This has been a week of visceral reactions to Trayvon Martin's shooting. Last weekend, most people were united in outrage that Zimmerman hadn't been arrested. But since then, conservatives have hit back against what they saw as false outrage, and accused African American protestors of "playing the race card." The Drudge Report began portraying Trayvon as a delinquent, and conservative site The Daily Caller dug around in Trayvon Martin's Twitter feeds for evidence of bad behavior, as though they might find something that would justify Trayvon being shot dead while unarmed.
But if the smear campaign against Trayvon Martin is disturbing, it's also unfair to subject Zimmerman to a trial by media and convict him on the basis of gossip and hearsay about his past life. And that's pretty much what's been happening: on Friday, the New York Daily News published a story on Zimmerman's alleged "history of violence." An unnamed ex-co-worker told the paper that in 2005, Zimmerman was fired from his job as a security guard at illegal house parties for being "too aggressive." His former co-worker used vivid language: "it was like Jekyll and Hyde. When the dude snapped, he snapped."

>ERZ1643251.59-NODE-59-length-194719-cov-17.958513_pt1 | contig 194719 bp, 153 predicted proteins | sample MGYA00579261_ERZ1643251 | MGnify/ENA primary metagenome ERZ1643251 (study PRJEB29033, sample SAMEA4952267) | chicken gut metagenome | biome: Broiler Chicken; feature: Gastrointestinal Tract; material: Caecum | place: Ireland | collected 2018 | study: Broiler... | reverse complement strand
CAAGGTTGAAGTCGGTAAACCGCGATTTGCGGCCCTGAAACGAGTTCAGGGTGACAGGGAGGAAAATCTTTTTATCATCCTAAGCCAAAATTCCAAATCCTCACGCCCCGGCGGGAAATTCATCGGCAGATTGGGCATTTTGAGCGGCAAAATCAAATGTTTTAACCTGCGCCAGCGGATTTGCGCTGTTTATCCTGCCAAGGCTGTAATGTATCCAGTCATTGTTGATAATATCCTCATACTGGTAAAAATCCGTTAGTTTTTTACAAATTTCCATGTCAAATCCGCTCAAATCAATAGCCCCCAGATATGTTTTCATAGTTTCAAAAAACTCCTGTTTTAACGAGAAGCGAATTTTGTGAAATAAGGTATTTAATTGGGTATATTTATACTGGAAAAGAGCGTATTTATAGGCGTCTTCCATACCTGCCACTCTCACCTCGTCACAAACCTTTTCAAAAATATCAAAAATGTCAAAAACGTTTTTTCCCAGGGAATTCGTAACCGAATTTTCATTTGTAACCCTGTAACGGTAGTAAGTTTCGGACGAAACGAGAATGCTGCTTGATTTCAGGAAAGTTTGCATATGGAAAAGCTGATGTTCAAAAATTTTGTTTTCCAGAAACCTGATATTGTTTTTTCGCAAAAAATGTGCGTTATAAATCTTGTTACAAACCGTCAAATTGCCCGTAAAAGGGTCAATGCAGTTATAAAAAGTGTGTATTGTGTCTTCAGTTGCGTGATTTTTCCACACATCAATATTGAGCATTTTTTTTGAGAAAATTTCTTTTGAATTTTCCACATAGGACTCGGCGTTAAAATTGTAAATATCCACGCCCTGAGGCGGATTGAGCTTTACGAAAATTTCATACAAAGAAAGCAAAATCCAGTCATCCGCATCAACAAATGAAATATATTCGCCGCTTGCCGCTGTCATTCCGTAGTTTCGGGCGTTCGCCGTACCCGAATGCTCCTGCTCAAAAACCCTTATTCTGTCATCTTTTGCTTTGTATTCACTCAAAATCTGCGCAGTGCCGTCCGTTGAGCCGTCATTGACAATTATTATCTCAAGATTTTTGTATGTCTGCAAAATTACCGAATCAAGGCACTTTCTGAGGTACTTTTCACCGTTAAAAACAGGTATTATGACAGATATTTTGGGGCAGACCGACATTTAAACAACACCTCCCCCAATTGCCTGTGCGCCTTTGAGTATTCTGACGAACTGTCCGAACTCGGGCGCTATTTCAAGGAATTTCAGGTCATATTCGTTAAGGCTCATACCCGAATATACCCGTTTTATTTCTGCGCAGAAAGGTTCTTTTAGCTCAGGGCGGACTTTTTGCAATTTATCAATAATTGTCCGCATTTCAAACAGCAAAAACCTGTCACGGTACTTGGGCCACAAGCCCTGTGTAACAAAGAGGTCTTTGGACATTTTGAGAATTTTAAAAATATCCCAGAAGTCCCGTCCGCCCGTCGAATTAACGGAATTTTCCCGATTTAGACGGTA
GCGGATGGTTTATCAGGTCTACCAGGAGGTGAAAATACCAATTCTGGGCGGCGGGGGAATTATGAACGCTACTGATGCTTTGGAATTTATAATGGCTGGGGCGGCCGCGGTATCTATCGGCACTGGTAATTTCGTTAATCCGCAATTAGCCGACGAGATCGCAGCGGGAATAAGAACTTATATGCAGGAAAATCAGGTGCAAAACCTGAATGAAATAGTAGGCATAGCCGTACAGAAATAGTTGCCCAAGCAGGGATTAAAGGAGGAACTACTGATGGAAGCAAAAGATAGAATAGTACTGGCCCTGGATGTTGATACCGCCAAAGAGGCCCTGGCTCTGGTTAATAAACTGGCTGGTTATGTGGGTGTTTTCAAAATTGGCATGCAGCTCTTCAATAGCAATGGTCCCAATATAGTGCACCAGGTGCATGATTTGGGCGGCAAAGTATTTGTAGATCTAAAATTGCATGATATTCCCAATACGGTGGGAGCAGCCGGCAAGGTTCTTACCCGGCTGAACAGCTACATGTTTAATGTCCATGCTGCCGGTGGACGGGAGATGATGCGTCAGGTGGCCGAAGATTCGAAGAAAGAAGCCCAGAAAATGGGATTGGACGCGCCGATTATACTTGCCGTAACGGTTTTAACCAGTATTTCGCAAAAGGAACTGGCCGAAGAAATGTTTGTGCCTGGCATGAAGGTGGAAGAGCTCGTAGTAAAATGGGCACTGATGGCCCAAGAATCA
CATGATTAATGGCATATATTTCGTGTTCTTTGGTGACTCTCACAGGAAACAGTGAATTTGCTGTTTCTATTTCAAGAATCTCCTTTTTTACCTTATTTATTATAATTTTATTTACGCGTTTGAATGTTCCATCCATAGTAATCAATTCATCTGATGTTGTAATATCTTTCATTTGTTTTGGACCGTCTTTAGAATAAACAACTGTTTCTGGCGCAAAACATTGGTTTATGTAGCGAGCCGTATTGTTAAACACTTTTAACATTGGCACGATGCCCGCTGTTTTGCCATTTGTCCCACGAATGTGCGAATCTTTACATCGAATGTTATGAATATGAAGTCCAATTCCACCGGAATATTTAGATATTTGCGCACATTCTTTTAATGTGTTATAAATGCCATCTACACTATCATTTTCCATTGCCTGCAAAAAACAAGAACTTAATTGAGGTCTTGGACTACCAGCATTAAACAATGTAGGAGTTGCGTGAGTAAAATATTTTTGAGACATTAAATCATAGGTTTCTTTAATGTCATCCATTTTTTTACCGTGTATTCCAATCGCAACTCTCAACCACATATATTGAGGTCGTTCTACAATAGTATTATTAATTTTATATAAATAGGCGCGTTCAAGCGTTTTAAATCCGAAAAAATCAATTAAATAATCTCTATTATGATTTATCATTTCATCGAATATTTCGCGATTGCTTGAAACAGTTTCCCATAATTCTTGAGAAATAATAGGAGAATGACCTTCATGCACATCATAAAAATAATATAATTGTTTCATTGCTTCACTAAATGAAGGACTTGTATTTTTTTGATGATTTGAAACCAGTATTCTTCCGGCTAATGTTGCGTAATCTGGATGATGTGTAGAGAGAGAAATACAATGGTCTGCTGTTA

Weigh in: is it fair for the media to report on Martin's past history, or Zimmerman's? Are any of these details relevant to the case?